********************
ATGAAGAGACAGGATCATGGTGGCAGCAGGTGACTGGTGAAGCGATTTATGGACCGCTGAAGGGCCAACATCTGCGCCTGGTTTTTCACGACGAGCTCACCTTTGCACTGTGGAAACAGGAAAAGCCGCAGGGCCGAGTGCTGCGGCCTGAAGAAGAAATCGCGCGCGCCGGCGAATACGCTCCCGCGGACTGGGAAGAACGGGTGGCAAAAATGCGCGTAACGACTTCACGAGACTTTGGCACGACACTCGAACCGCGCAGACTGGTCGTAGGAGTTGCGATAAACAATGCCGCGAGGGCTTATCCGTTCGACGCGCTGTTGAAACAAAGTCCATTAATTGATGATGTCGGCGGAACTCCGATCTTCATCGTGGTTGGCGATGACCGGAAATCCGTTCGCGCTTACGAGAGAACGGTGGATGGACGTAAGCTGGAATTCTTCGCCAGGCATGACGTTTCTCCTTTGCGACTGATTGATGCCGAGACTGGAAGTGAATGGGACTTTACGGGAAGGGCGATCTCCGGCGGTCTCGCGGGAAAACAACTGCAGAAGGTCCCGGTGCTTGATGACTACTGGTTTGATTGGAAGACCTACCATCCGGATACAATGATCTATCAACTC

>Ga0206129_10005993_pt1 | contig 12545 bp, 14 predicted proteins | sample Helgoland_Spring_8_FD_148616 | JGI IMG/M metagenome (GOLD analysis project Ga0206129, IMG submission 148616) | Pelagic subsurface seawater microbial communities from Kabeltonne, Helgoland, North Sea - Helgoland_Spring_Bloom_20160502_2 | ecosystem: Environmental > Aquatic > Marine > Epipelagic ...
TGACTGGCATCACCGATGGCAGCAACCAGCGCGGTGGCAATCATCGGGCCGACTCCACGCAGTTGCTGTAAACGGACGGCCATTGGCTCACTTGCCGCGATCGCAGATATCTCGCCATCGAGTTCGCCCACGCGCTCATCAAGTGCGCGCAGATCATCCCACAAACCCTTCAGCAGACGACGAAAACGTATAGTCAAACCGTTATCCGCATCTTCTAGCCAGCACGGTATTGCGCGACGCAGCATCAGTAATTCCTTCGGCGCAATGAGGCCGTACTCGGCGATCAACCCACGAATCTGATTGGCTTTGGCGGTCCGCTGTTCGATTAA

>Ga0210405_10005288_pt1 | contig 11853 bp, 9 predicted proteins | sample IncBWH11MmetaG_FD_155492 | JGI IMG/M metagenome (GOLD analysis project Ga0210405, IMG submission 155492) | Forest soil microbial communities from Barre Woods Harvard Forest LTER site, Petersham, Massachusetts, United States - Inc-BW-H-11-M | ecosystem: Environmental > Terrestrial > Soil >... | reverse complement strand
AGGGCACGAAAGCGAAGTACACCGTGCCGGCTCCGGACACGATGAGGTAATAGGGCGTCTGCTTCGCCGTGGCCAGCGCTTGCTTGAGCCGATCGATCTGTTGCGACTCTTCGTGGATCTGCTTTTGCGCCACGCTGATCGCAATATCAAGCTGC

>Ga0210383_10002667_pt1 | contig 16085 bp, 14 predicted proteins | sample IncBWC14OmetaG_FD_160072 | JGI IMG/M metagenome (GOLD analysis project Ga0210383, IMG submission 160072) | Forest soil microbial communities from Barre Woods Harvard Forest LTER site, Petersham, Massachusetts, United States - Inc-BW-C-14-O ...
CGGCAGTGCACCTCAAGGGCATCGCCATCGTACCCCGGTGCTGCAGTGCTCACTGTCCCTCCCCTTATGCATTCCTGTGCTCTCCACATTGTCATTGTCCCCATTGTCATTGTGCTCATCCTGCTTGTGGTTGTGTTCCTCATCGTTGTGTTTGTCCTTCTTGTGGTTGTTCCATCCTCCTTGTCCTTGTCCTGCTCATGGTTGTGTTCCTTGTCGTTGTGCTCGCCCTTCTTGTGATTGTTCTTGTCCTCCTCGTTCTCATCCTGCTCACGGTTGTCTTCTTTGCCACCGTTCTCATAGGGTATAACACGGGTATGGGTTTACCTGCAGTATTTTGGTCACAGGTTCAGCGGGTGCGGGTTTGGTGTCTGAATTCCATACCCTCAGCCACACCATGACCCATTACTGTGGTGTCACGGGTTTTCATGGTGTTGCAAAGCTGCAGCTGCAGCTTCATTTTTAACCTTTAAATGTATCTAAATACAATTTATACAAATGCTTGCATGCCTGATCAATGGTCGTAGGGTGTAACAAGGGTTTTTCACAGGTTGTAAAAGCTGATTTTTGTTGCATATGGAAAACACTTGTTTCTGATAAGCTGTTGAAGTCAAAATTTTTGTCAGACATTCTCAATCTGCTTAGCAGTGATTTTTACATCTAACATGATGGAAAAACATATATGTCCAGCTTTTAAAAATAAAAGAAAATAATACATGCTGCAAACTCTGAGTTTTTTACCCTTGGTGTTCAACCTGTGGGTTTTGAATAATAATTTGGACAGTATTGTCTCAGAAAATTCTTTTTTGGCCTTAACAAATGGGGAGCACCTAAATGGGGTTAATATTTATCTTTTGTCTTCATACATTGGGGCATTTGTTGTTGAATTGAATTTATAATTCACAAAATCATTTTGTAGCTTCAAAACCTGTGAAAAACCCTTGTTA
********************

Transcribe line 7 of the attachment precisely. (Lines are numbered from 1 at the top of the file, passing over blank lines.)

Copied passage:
CGGCAGTGCACCTCAAGGGCATCGCCATCGTACCCCGGTGCTGCAGTGCTCACTGTCCCTCCCCTTATGCATTCCTGTGCTCTCCACATTGTCATTGTCCCCATTGTCATTGTGCTCATCCTGCTTGTGGTTGTGTTCCTCATCGTTGTGTTTGTCCTTCTTGTGGTTGTTCCATCCTCCTTGTCCTTGTCCTGCTCATGGTTGTGTTCCTTGTCGTTGTGCTCGCCCTTCTTGTGATTGTTCTTGTCCTCCTCGTTCTCATCCTGCTCACGGTTGTCTTCTTTGCCACCGTTCTCATAGGGTATAACACGGGTATGGGTTTACCTGCAGTATTTTGGTCACAGGTTCAGCGGGTGCGGGTTTGGTGTCTGAATTCCATACCCTCAGCCACACCATGACCCATTACTGTGGTGTCACGGGTTTTCATGGTGTTGCAAAGCTGCAGCTGCAGCTTCATTTTTAACCTTTAAATGTATCTAAATACAATTTATACAAATGCTTGCATGCCTGATCAATGGTCGTAGGGTGTAACAAGGGTTTTTCACAGGTTGTAAAAGCTGATTTTTGTTGCATATGGAAAACACTTGTTTCTGATAAGCTGTTGAAGTCAAAATTTTTGTCAGACATTCTCAATCTGCTTAGCAGTGATTTTTACATCTAACATGATGGAAAAACATATATGTCCAGCTTTTAAAAATAAAAGAAAATAATACATGCTGCAAACTCTGAGTTTTTTACCCTTGGTGTTCAACCTGTGGGTTTTGAATAATAATTTGGACAGTATTGTCTCAGAAAATTCTTTTTTGGCCTTAACAAATGGGGAGCACCTAAATGGGGTTAATATTTATCTTTTGTCTTCATACATTGGGGCATTTGTTGTTGAATTGAATTTATAATTCACAAAATCATTTTGTAGCTTCAAAACCTGTGAAAAACCCTTGTTA